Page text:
Maybe Cédric ran out of air on final and thought that hooking the turn would help him land into the wind. Maybe he was just hot dogging. Regardless, if he was an up jumper and he did a hook turn, he should've known better and performed a different maneuver. Sad to loose him, but not feeling sorry about the accident itself. Stuff like this is what gives a bad reputation to skydiving in the eyes of people with little or no knowledge of the sport.
One more thing I thought about:
OkCupid, Match.com and everyone else go to painful lengths to do the questionnaire and focus on "relationship" -- that's a huge barrier to entry for new people. It's just too annoying and boring. Newer services like Badoo, Kizzle, Twoo, etc. focus more on "meeting new people" and letting things evolve from there. Post a couple of photos, say a little about yourself, and you're off using the system. I always found Match et. al. a pain in the ass.
Depends to a greater extent if you are male or female. The ratio of men to women is often 40:1 or thereabouts, so for women they can pick and choose but men not so much.
True - that was another interesting thing about Badoo in Russia - the ratio of men to women is closer to 5:1 (or was at the time). Other services in Russia/Ukraine/etc. had lower ratios. It seemed that women are more adept at on-line dating in those countries. Badoo in the US, at the same time, was a total ghetto. It had evolved only from minority groups, lots more men than women, and we had to winnow out quite a few "professionals" all the time. The kinds of women who used the service in Russia was very different from the US peeps: many university-educated girls, good jobs, nice people. There were pros, sure, like in all dating services. But I was always surprised at how good a demographic we had there compared to other markets -- the contrast was astounding.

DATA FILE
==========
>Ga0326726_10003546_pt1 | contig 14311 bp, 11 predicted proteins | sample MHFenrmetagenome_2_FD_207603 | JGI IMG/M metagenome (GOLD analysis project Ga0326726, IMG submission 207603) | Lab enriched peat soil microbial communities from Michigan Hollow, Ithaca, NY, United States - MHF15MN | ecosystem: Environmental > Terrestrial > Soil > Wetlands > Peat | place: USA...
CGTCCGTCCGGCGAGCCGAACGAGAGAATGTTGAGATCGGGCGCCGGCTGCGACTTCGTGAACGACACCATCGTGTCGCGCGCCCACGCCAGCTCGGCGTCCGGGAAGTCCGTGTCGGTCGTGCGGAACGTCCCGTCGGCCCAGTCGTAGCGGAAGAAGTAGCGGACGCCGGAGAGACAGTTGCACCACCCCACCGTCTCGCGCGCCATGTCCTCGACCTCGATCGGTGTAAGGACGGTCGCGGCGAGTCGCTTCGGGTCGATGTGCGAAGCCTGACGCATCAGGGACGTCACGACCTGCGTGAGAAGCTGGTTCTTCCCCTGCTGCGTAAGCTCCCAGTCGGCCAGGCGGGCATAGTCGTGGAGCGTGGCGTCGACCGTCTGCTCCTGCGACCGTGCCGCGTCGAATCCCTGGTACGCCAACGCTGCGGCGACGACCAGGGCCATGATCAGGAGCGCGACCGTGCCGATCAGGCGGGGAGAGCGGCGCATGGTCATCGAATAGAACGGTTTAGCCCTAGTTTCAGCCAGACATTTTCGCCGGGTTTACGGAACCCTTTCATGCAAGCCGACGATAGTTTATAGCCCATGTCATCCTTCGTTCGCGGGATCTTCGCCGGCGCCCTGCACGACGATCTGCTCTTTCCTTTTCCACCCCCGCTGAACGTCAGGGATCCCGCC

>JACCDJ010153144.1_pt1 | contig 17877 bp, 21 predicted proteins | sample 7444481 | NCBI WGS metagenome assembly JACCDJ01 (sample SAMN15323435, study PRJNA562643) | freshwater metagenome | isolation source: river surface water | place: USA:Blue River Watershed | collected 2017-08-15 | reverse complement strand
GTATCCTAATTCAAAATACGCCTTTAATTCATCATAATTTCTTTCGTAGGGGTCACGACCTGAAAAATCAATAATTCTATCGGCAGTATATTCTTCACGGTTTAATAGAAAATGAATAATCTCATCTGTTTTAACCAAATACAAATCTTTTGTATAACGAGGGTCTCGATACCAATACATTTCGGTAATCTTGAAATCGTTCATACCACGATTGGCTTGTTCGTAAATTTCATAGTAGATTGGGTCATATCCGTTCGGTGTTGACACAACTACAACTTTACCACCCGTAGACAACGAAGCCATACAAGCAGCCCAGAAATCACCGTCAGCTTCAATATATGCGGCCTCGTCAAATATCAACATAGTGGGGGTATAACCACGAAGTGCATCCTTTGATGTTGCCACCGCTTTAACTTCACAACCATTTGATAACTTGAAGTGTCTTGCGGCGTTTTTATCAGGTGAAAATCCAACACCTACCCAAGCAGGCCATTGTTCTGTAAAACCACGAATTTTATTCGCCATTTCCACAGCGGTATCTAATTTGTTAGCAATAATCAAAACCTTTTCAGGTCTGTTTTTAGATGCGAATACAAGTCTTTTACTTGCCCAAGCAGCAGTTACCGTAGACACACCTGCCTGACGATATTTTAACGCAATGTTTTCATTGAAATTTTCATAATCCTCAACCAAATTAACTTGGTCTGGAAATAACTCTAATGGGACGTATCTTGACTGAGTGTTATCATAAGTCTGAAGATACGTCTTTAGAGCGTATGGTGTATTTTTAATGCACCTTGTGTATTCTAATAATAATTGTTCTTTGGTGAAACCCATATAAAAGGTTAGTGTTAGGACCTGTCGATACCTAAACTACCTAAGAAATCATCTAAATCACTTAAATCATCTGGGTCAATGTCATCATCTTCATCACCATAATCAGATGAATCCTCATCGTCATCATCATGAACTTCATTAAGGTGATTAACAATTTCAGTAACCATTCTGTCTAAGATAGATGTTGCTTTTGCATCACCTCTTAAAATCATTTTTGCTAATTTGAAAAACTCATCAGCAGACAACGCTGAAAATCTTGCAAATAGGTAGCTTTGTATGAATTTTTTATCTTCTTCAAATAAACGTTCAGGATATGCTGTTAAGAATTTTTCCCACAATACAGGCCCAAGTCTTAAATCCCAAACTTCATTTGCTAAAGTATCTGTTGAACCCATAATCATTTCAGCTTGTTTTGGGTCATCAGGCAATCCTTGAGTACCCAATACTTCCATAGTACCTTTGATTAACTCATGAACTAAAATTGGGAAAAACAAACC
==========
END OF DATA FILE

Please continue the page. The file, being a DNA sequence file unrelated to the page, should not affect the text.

From Badoo I had a chance to date a plastic surgeon, a nuclear scientist (no shit -- went to the university in Obninsk), several business women, and my fiancée who has a very nice for a major luxury firm there. The number of nice girls was very high. I have no idea what it's like now -- I haven't had a need for the service since I met my fiancée and left the company.